A post from Facebook has been making the rounds, where I came across it by way of my Federalist colleague Scott Lincicome.
Here’s the mind-blowing argument: “If we each grow a large crop of different food, we could all trade with each other and eat for practically free.”
Where to start?
Well, for one thing, growing your own food isn’t exactly “free,” not even “practically free.” As anyone who has his own vegetable garden knows, it requires seeds, fertilizer, irrigation, weeding, protection from insects and birds and animals, and a lot of work. The cost may not all be measured in monetary terms, but it isn’t free. In fact, it’s notoriously easy for a vegetable garden to end up costing more money than it saves, which is why most of us do it just as a hobby.
I’ve long said that the Comedy Central series South Park is some of the best social satire of our time. In the Season 9 episode Die, Hippie, Die, a group of hippie-dippie college freshmen explain to Stan and Kyle what a hippie utopia would look like:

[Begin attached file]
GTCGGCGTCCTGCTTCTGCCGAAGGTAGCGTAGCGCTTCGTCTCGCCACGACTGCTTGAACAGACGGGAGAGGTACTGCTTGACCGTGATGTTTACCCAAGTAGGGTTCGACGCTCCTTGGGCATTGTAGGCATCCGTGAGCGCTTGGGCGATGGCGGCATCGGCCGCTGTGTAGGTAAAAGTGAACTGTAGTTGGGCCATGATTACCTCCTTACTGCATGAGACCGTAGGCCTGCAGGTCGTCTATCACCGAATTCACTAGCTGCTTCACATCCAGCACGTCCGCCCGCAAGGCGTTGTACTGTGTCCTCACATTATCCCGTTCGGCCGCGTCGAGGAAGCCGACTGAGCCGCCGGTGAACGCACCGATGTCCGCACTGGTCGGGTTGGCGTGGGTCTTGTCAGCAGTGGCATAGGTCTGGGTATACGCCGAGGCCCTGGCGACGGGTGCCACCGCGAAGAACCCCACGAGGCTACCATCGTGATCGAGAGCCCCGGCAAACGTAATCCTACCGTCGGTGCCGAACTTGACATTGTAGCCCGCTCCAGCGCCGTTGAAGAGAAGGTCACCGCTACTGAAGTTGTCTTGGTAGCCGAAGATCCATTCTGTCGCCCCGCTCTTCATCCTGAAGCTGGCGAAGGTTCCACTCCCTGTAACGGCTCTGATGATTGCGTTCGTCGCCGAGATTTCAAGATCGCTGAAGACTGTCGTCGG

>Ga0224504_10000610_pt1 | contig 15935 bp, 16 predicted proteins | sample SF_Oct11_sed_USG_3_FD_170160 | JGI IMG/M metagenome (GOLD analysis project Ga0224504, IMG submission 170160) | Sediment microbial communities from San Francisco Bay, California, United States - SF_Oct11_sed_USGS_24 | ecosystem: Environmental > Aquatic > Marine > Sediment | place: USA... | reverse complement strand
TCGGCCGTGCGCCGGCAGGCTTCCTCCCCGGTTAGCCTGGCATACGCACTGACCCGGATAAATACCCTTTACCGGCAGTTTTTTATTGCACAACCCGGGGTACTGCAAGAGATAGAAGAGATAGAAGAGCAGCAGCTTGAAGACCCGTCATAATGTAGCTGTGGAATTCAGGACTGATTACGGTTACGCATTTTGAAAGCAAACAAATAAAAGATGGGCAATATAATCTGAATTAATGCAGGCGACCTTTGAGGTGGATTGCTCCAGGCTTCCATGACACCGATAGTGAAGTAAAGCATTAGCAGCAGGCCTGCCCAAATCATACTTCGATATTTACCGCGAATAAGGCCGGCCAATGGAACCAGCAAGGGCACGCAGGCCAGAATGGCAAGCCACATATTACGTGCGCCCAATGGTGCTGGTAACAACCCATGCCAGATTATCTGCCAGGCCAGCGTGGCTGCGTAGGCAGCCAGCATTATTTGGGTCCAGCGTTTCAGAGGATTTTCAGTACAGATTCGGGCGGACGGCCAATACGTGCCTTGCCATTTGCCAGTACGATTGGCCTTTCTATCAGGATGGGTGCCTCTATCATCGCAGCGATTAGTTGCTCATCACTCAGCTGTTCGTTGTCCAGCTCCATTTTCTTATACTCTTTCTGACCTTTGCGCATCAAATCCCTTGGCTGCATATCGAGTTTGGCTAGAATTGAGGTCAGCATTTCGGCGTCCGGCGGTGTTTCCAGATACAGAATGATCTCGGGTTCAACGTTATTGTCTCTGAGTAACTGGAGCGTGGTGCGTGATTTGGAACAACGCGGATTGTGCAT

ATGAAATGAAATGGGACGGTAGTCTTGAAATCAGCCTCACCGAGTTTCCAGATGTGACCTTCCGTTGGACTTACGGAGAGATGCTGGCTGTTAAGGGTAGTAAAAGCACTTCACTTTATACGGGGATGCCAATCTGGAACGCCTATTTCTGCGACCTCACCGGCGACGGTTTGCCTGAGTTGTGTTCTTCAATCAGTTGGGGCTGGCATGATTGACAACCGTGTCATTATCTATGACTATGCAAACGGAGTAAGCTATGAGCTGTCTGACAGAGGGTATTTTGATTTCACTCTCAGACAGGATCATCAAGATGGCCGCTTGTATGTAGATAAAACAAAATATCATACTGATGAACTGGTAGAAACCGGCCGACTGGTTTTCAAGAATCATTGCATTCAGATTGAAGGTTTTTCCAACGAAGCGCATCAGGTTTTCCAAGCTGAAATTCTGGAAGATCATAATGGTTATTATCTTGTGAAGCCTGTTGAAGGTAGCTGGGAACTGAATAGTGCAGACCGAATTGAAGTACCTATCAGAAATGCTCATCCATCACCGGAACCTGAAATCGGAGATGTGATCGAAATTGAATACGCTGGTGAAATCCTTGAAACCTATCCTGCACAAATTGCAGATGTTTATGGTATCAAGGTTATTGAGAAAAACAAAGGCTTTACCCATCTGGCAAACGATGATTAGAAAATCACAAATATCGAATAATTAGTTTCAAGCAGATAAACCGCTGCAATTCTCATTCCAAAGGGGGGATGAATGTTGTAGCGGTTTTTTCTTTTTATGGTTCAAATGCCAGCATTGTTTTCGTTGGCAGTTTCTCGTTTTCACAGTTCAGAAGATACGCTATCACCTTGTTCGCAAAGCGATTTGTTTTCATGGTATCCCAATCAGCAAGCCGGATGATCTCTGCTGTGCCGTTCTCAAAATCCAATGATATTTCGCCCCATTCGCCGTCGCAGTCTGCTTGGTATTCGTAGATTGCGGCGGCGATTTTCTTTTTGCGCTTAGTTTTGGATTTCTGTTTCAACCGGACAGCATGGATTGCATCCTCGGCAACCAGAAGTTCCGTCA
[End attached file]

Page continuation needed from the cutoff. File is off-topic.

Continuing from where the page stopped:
Hippie 1: Right now we’re proving we don’t need corporations. We don’t need money. This can become a commune where everyone just helps each other.
Hippie 2: Yeah, we’ll have one guy who like, who like, makes bread. A-and one guy who like, l-looks out for other people’s safety.
Stan: You mean like a baker and a cop?
Hippie 2: No no, can’t you imagine a place where people live together and like, provide services for each other in exchange for their services?
Kyle: Yeah, it’s called a town.
Hippie 3: You kids just haven’t been to college yet. But just you wait, this thing is about to get HUGE.
This episode ran in 2005, but if the hippie college freshmen were being portrayed now, eleven years later, one could only portray them as Sanders supporters; the kind of economic illiteracy displayed by the hippies in the linked article and the hippies in South Park is precisely of the same order as that displayed by the supporters of the loony old Bolshevik Sanders and the $15/hr minimum wage crowd. Look upon our works, ye mighty, and despair; our parody has become reality.